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The Study of Animal Languages by Lindsay Stern

Published by Viking on February 19, 2019

The Study of Animal Languages is a domestic drama. In most respects, it follows the conventions of a domestic drama. A couple grows apart. Infidelity is suspected. The husband is likely having a midlife crisis and must come to terms with the causes of his unhappiness. Nothing in this novel surprises, other than quality of the writing, which saves the novel from being a novelized Lifetime movie.

Ivan Link’s wife Prue has completed a study of animal communication that suggests birdsongs may be a form of language. Ivan is a philosophy professor. He studies epistemology, the gap between data and truth. He doesn’t think Prue’s study proves anything. He may be right about that, but academic research can advance understanding even if it fails to produce a startling breakthrough. Since Ivan presumably understands that, his complaints about his wife’s research must stem from something other than a belief that birdsongs are not a language.

The reader will quickly suspect that Ivan is jealous of Prue. She is likable and thus well liked in the academic community while Ivan, who is pedantic and self-isolating, is treated more as a respected colleague than a friend. Cracks are forming in their marriage, including disagreements about fellowships and foreign travel (Prue has opportunities; Ivan likes to stay at home) and stress caused by Frank, Prue’s bipolar father.

The conflict between Ivan and Prue begins to reach a climax when Prue presents a paper that includes a fascinating discussion of the barriers to proving that sounds are part of a language when the listener has no way to assign meaning to the sounds. During her presentation, Prue asks how scientists can consider the emotional responses of voles to be sufficiently akin to human responses to use voles for biomedical research, while at the same time terrorizing them to determine how they respond to terror. I am not a particular friend of voles but the question merits serious consideration. Ivan, however, thinks Prue is a fool to question the ethics of animal research in a presentation to an audience that consists largely of animal researchers. The opportunity to gain tenure, Ivan believes, depends in large part on not pissing off faculty members who might end up on a tenure committee. Yet Ivan later proves that he can be just as career–destructive as his wife. His midlife meltdown is classic.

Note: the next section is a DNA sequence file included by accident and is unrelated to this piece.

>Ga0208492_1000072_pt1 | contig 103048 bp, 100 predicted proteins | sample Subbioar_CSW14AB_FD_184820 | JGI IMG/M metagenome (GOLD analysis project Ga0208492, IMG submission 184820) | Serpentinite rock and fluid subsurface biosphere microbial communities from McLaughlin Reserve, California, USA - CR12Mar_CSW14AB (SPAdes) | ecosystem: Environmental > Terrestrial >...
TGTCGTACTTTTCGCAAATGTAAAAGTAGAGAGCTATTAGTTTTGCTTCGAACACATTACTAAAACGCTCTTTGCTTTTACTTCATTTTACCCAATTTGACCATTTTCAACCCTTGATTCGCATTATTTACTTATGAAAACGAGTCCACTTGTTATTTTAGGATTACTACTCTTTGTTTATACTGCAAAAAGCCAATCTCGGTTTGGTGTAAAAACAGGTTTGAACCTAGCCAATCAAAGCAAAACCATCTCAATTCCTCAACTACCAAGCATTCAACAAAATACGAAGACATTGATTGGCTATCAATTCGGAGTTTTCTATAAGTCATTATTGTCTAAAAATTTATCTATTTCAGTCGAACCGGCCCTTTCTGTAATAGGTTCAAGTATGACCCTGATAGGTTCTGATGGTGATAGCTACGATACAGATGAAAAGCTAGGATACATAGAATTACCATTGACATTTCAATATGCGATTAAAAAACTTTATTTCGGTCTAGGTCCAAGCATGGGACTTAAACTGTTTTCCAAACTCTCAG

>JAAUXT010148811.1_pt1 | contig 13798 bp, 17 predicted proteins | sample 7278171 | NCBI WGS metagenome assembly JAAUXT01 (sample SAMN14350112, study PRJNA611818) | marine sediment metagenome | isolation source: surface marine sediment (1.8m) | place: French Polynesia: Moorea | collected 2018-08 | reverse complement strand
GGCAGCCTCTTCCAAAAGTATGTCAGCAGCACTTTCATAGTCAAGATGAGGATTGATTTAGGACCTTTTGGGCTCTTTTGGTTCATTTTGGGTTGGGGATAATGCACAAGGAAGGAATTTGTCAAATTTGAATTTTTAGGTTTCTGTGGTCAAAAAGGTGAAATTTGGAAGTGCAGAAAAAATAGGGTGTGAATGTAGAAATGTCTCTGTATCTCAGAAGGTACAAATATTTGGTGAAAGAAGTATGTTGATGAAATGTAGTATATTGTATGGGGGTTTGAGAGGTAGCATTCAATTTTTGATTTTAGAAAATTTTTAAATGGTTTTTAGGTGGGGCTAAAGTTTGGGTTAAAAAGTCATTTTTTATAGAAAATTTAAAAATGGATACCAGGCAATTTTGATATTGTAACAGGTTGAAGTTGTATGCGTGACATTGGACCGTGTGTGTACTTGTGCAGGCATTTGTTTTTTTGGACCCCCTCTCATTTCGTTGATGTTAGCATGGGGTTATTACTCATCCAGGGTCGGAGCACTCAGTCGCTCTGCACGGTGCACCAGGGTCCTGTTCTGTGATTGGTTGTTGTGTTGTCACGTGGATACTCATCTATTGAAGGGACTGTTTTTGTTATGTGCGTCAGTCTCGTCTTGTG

At other points, the novel’s focus is on Frank and on the differing efforts that Ivan and Prue make to cope with his dementia. Frank believes that sharks in an aquarium are speaking to him, conveying feelings rather than words. The story draws parallels between animal suffering, which animals are unable to articulate with words because they have no human vocabulary, and Frank’s suffering, which he is unable to articulate in a way that others understand because of his mental illness.

Ultimately, the plot makes its way to the well-trampled ground of marital infidelity, or at least to suspicion that it might be occurring. Joyless sex, odd telephone calls, a new acquisition that might have been a gift from an admirer, and absences from home are all clues, but do they justify the conclusion that hanky–panky is afoot? And if the suspicion is correct (or even if it is not), what is the correct response? Confrontation? Retaliation? Maintaining the unhappy status quo for fear that change will be worse?

Throw Ivan’s impressive meltdown into the mix and you have the familiar ingredients of a domestic drama.  Despite its familiar subject matter, the story’s background details and observant prose set The Study of Animal Languages apart from other novels that dissect marriages. The novel offers a focused examination of two people on a collision course and the choice they must make about their respective (or joint) futures.

The depiction of the unbalanced Ivan at midlife is a bit over-the-top, particularly when contrasted with the blameless Prue. While Prue purports to share responsibility for the wall that has arisen between them, it is clear that all the fault all rests with Ivan. I suspect that shared fault is more typical, but I can't condemn a novel for depicting an atypical marriage.

Since Ivan is a philosopher, the reader should expect a bit of philosophy. The novel’s big lesson is that life is not about figuring out what really matters (unless you're a philosopher), but “figuring out that your life was never even about you to begin with. You’re not the hero. You’re just someone in the cast.” That is a lesson everyone should learn.


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